Míde Houlihan: “I Wanted to Create Something That Was Sadness and Comfort”

Having put her debut album out into the world and put in the hours on gigging, Cork-based singer-songwriter Míde Houlihan is continuing as she means to, with a new E.P. suitably titled ‘Shifting Gears’. Mike McGrath-Bryan has a chat with Houlihan ahead of her launch gigs at Coughlan’s and Golden Discs.

Momentum can affect artists in different ways, and what quickly goes from self-expression or jamming with the lads once a week, to suddenly becoming a set of responsibilities and obligations, can affect one’s creative process and desire to continue pushing themselves. Clonakilty singer-songwriter Míde Houlihan knows this all too well, between years of gigs and the success of 2015 debut album ‘Coloured In’. The latter met great critical acclaim and specialist radio playlisting, with IMRO following up by presenting her with a Christie Hennessy Songwriting Award that year.

The next step for Houlihan was a matter of patience, but manifests itself in ‘Switching Gears’, releasing next month. Timing aside, a focus for Houlihan was on narrative and storytelling, going straight to the very basics of the craft. “I’d been sitting on these songs for some time, trying to decide how I wanted them to meet the world. I think, as long as I’ve been writing, I’ve wanted to created situations that people can relate to, and make people feel like it’s okay to feel the way they do, because other people do too. I wanted to create something that was sadness and comfort, so it needed to be upbeat at the right times.”

Once this delicate balance had been settled on in Houlihan’s own time, inbetween a hectic schedule of gigs, making a coherent studio statement meant finding the right person for the job, and translating her internal language to a common process. “I’d heard great things from people who had worked with Christian Best (of Monique Studios), and loved the production on so many things he’d done, so I contacted him. We hit it off in the studio straight away. He just got it. We used images like ”monkeys on a train” to describe the way we wanted the song to feel, and we’d both laugh, but also know exactly what we were talking about.”

The extended-player is also the very first release for local label Unemployable, spearheaded by local raconteur Michael Grace, following a run of gigs around the place under the marquee. The boom in local labels and collectives has been well-documented in these pages as of late, and the combination of elbow grease and shoe leather is, as ever, the key for artists and their collaborators. “They’ve been incredible, we’re in contact almost every day, and they have news about potential gigs, interviews, etc. They always have their eyes peeled for new opportunities, and they work so hard to get them. You can tell they really believe in what we’re doing.”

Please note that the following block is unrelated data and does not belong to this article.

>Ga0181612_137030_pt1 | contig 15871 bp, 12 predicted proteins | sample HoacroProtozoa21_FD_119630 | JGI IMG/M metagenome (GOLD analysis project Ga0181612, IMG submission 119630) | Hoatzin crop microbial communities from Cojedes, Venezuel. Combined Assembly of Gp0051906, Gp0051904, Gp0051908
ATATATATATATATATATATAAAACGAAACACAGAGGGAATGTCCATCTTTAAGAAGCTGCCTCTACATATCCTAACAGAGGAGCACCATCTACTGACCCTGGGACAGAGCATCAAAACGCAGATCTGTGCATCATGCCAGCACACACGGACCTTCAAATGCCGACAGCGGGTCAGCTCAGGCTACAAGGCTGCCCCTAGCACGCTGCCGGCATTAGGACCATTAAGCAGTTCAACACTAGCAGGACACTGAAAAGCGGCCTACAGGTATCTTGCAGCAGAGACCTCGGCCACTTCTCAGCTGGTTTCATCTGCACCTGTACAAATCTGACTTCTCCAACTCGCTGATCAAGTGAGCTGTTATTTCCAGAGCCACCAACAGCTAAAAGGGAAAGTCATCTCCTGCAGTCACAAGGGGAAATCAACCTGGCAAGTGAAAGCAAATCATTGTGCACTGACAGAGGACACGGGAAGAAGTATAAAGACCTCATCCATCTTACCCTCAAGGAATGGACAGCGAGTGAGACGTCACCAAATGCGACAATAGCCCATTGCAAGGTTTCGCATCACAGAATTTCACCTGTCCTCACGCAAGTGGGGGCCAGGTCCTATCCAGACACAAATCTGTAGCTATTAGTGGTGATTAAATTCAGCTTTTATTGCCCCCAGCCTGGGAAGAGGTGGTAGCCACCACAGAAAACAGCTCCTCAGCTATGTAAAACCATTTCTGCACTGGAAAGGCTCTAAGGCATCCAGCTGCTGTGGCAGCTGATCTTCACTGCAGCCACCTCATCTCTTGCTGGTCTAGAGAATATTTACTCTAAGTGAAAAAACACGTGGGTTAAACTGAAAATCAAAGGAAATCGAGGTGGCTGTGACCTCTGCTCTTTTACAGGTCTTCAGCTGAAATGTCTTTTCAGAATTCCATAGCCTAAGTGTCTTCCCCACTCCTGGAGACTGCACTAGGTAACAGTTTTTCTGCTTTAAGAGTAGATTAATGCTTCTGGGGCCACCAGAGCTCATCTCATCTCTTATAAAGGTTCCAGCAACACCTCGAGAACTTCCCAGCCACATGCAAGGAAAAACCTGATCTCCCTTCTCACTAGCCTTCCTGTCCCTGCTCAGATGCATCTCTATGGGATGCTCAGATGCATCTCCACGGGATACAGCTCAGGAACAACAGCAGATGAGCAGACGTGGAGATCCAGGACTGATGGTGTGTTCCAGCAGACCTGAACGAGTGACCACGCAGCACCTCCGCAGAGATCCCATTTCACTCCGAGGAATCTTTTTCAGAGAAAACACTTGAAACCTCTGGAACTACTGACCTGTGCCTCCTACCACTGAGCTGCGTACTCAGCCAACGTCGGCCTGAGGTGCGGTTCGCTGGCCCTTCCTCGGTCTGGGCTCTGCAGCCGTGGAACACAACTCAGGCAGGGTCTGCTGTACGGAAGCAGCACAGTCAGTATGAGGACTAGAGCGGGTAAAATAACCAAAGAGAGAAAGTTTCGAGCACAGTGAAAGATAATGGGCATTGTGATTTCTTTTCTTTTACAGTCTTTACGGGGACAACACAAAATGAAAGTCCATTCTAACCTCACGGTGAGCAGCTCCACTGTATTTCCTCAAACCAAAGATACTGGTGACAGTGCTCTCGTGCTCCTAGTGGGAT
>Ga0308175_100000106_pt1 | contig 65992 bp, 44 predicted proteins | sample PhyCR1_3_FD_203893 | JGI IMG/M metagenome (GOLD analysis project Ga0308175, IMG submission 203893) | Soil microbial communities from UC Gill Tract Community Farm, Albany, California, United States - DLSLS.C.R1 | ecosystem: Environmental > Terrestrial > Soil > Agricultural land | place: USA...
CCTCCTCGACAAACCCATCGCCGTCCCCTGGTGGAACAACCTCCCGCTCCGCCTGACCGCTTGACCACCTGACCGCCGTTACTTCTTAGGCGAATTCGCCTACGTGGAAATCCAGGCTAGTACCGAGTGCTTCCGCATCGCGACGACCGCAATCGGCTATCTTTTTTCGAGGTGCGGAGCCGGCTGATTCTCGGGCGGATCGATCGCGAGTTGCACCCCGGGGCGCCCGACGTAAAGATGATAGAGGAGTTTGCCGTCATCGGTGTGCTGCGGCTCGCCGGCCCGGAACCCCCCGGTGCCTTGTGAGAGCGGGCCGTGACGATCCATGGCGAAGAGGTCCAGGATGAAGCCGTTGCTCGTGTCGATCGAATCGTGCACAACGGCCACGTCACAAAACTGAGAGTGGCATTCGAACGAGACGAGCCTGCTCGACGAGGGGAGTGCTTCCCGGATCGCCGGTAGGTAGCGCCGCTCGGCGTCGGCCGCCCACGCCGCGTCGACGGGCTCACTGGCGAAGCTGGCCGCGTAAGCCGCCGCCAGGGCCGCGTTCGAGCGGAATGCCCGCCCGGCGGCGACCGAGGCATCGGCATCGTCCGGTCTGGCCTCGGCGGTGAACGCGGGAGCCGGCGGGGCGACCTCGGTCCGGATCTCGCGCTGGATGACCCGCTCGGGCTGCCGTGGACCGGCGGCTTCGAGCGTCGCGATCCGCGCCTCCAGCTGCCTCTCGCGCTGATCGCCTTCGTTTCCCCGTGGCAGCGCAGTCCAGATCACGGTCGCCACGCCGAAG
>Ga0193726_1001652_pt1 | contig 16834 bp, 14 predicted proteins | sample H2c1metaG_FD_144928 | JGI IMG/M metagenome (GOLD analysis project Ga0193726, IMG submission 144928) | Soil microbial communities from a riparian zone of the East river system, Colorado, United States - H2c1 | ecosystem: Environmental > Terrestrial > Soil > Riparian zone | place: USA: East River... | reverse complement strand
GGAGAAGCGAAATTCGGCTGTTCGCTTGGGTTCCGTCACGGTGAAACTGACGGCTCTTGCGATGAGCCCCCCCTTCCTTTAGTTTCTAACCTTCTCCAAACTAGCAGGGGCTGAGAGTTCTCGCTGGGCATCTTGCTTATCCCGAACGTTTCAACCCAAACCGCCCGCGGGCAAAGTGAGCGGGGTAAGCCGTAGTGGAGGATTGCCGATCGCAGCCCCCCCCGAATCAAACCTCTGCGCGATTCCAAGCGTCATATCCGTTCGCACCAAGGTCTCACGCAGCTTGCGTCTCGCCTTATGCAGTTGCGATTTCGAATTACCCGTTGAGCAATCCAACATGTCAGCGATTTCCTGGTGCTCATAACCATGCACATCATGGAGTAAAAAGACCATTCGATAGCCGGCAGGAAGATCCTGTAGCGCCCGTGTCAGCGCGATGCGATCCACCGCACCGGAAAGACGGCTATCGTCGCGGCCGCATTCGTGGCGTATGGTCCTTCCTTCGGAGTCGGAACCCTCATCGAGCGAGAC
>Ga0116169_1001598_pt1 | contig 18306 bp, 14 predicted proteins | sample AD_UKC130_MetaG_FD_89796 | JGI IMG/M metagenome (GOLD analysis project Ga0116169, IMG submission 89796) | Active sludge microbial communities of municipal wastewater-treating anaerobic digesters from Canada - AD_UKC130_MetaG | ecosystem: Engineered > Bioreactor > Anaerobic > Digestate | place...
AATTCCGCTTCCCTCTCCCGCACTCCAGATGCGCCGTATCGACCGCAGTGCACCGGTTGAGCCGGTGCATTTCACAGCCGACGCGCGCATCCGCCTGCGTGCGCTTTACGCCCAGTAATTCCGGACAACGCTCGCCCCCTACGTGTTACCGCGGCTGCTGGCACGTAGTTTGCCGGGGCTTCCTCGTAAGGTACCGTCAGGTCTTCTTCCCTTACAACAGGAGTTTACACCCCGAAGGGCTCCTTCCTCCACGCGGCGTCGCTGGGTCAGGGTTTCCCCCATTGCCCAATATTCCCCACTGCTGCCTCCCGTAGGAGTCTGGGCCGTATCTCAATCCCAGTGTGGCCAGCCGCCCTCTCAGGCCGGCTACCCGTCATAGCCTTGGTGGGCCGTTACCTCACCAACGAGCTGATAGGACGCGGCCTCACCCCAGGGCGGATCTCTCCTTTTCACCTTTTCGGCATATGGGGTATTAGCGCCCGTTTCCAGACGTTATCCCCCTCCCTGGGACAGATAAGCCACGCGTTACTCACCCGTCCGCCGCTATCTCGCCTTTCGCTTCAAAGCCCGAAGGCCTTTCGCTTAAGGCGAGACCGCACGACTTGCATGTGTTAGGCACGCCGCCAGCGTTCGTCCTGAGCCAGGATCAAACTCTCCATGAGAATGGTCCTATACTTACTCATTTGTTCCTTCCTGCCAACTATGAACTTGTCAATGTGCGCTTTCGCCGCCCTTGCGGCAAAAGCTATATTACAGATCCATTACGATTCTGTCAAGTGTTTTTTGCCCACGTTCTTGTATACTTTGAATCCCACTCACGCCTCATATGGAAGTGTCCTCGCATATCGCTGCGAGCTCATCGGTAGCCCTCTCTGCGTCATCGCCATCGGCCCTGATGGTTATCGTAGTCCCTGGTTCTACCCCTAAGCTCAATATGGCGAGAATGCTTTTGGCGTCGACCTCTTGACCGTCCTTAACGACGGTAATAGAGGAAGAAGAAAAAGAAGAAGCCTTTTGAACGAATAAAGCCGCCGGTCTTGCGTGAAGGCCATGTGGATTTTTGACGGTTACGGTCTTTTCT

Houlihan has been gigging around the place for eight years, with the Brú among her regular haunts. She’s quick to offer her take on the scene in Cork city and county, as well as an eternal conundrum that afflicts new and new-ish artists everywhere. “I think for a cover band or act, it’s not so difficult to get started in the Cork gigging scene. I do remember there being more songwriter sessions a few years back, and I think they’re a great platform for original music. It’s hard to convince a venue that you will bring a crowd if nobody’s heard your material, and it’s hard for people to hear your material if you’re not playing any gigs.”

‘Shifting Gears’ launches with a gig in Coughlan’s on Douglas Street on Friday 15th, as well as a lunchtime instore gig at Golden Discs. On the topic of the former, Houlihan exudes admiration for the place, and relays her experiences eagerly. “I’ve played Coughlan’s as a support act on a number of occasions, and have absolutely loved it every time. People go there for music, they respect and enjoy the music, and that’s a real treat, when you’ve played so many noisy bars. You get that pin-drop moment, and it feels like you and the whole room are sharing something pretty awesome.”

That gig is followed by a homecoming show in DeBarra’s on the 24th, that plays straight into Houlihan’s upbringing and local history. Familiarity, warmth and the end of a national touring cycle will make for a special gig for Houlihan herself.  “I’m really happy to be finishing there, because I grew up in Clonakilty, and everything about that venue feels like home. It’ll be like a huge, comforting group-hug at the end the tour, which I probably will enforce (laughs). I’ve seen and played some of my favourite gigs there. They even make sandwiches for the acts at the end of the night. I don’t think it gets more homely and lovely than that!”

The title ‘Shifting Gears’ is a statement in and of itself, but is no trite affirmation, as Houlihan will attest to: after the success of her debut, the time is now to simply hit the road and put the effort in. “I just want to get out there, and gig as much as possible. Play as many festivals as will have me, do an Irish summer tour, tour outside of Ireland, get singles and music videos out there, and work really hard to push this as far as it can go.”

Míde Houlihan’s new EP ‘Shifting Gears’ launches on CD and across digital platforms on Friday February 15th, with a daytime gig at Golden Discs on Patrick Street at 1pm (free), and an evening gig at 9pm at Coughlan’s on Douglas Street (€5). The launch continues on Sunday February 24th at DeBarra’s in Clonakilty.